Adopt a Monument with the Heritage Council

Adopt a Monument Ireland

Pic: Dylan Vaughen

Do you want to get involved with local heritage? The Heritage Council is looking for groups to take part in the inaugural year of its Adopt a Monument Scheme!

The Heritage Council is charged with taking care of Ireland’s national heritage, from archaeological objects to wildlife habitats, from monuments to wrecks, and it will choose five sites of cultural or archaeological significance to be a part of the scheme.

Head of Conservation at the Heritage Council, Ian Doyle pointed out how close to home Ireland’s heritage sites actually are: “Around every corner in Ireland you can discover an echo of the past. Ireland’s landscapes, cities, towns and villages abound with an incredible variety of heritage sites, ranging from prehistoric tombs or stone circles, early monasteries, medieval walled towns, mighty castles, landed estates, churches and graveyards; to industrial and agricultural heritage like mines, kilns and mills; to more recent cultural sites like handball alleys, traditional houses and architecture; or key areas from social history such as battlefields, or sites associated with political struggle”.

As it stands, the focus of Adopt a Monument is on groups rather than individuals signing up to maintain each monument, as there is too much work for it to be undertaken by a single person. The Council is calling on community groups such as Men’s Sheds, local history groups, Tidy Towns committees or archaeological societies to get involved!

The scheme aims to support public access to Ireland’s national heritage sites, while providing opportunities for communities to receive training, mentoring and support. It was previously run by Archaeology Scotland, which is now supporting the scheme as it is piloted in Ireland, along with Abarta Heritage. Doyle continued: “At all of the public events the Heritage Council undertakes, archaeology is the number one area that the public are interested in. We want to provide opportunities through this scheme to support public access to the often hidden world of archaeology. The Adopt a Monument Scheme is a new way of bringing monuments into the heart of a community. It offers participants new opportunities to work collaboratively, to undertake research, and to get to know more about the history of the area. For the monuments, the scheme has the potential to ensure ongoing maintenance and care, greater protection through increased civic value, and much higher standards of interpretation and understanding. Ireland has some of the finest archaeology in Europe and to date we have not really understood how valuable a resource this is”.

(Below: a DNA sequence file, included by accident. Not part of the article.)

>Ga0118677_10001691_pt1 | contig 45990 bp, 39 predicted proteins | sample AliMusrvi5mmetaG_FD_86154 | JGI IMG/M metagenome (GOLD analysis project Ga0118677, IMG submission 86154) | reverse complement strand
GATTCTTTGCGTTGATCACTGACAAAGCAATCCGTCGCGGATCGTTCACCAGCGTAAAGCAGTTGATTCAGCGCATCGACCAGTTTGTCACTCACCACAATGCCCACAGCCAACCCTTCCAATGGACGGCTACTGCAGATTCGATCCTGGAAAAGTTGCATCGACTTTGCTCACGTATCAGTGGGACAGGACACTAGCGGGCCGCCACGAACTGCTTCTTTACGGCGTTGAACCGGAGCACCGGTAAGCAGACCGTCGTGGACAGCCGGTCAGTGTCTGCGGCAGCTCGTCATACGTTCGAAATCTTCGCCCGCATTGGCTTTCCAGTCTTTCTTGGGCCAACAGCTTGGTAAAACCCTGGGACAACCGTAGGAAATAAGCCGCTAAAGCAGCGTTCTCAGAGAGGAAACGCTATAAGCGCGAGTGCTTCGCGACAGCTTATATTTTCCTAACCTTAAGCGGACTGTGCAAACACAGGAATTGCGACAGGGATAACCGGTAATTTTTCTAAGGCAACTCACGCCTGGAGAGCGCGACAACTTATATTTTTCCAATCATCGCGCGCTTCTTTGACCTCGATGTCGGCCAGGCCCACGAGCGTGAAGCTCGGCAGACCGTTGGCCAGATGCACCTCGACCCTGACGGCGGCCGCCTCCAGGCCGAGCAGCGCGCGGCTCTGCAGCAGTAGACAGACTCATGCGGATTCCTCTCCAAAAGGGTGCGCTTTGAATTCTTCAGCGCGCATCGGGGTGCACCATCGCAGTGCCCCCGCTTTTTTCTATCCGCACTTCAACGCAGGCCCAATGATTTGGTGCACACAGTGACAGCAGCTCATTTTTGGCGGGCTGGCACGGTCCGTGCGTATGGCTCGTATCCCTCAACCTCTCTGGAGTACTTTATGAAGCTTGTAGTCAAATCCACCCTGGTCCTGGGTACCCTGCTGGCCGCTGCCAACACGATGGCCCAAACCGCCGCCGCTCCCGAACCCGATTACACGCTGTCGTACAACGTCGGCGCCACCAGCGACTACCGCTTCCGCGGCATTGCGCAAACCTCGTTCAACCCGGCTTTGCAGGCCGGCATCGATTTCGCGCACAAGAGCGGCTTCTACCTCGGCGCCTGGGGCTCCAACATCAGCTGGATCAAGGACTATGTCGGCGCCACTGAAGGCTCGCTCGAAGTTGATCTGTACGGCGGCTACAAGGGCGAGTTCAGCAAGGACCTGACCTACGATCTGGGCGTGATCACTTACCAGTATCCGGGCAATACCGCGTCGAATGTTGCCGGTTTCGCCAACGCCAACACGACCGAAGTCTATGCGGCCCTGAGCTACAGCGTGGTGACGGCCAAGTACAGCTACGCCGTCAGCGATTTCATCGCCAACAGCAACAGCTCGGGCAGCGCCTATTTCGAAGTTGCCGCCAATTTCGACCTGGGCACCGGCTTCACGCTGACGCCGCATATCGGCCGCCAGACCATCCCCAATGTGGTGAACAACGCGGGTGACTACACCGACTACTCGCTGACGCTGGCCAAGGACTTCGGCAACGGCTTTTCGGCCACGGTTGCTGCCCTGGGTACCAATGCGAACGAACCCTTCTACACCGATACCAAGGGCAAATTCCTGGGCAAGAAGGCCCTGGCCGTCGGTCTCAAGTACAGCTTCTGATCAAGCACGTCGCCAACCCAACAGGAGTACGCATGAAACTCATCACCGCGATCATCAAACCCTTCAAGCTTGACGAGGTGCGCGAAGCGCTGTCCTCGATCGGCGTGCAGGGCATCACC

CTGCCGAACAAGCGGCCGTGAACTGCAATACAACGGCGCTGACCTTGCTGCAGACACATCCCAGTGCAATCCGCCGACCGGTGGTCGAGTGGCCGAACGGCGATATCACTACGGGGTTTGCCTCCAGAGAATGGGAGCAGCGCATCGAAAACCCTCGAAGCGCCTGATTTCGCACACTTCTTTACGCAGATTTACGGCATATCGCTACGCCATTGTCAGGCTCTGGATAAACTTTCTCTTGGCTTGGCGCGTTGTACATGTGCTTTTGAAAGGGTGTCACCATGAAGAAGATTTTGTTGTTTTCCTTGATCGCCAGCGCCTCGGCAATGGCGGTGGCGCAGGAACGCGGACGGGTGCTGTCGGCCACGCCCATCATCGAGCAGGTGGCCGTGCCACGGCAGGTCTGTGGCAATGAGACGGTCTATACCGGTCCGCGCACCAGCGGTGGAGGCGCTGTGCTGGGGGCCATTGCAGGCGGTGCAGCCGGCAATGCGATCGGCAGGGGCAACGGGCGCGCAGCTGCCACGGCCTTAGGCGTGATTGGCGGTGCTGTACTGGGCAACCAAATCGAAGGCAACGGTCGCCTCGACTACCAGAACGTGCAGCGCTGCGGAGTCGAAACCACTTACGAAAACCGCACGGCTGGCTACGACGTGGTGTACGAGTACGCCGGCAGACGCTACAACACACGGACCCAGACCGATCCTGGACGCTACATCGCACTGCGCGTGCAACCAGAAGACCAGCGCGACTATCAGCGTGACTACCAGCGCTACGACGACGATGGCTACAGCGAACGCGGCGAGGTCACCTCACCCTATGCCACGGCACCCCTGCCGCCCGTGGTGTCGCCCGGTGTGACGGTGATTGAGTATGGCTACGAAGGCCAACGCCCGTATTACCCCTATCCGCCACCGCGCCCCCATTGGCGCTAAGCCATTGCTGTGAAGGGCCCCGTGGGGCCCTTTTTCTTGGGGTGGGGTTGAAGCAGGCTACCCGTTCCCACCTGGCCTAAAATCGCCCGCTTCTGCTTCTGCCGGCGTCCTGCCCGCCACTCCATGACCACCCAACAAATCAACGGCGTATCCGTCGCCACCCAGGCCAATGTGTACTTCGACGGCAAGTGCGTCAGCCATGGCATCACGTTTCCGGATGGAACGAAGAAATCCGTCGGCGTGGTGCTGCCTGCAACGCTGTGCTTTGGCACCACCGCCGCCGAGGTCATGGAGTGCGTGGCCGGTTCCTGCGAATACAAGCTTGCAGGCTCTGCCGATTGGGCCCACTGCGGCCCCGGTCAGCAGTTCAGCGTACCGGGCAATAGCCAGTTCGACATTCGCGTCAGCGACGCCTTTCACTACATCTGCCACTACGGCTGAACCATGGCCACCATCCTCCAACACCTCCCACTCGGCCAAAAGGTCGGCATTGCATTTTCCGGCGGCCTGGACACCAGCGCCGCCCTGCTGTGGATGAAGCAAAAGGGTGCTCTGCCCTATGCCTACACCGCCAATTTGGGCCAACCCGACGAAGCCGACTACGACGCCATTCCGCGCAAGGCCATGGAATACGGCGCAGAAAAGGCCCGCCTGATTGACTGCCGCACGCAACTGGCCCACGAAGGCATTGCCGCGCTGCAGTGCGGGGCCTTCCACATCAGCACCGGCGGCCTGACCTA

To apply, download an application form and return it via email by the closing date of January 22. If you have any questions about the scheme you can send an email to

By Aimée Mac Leod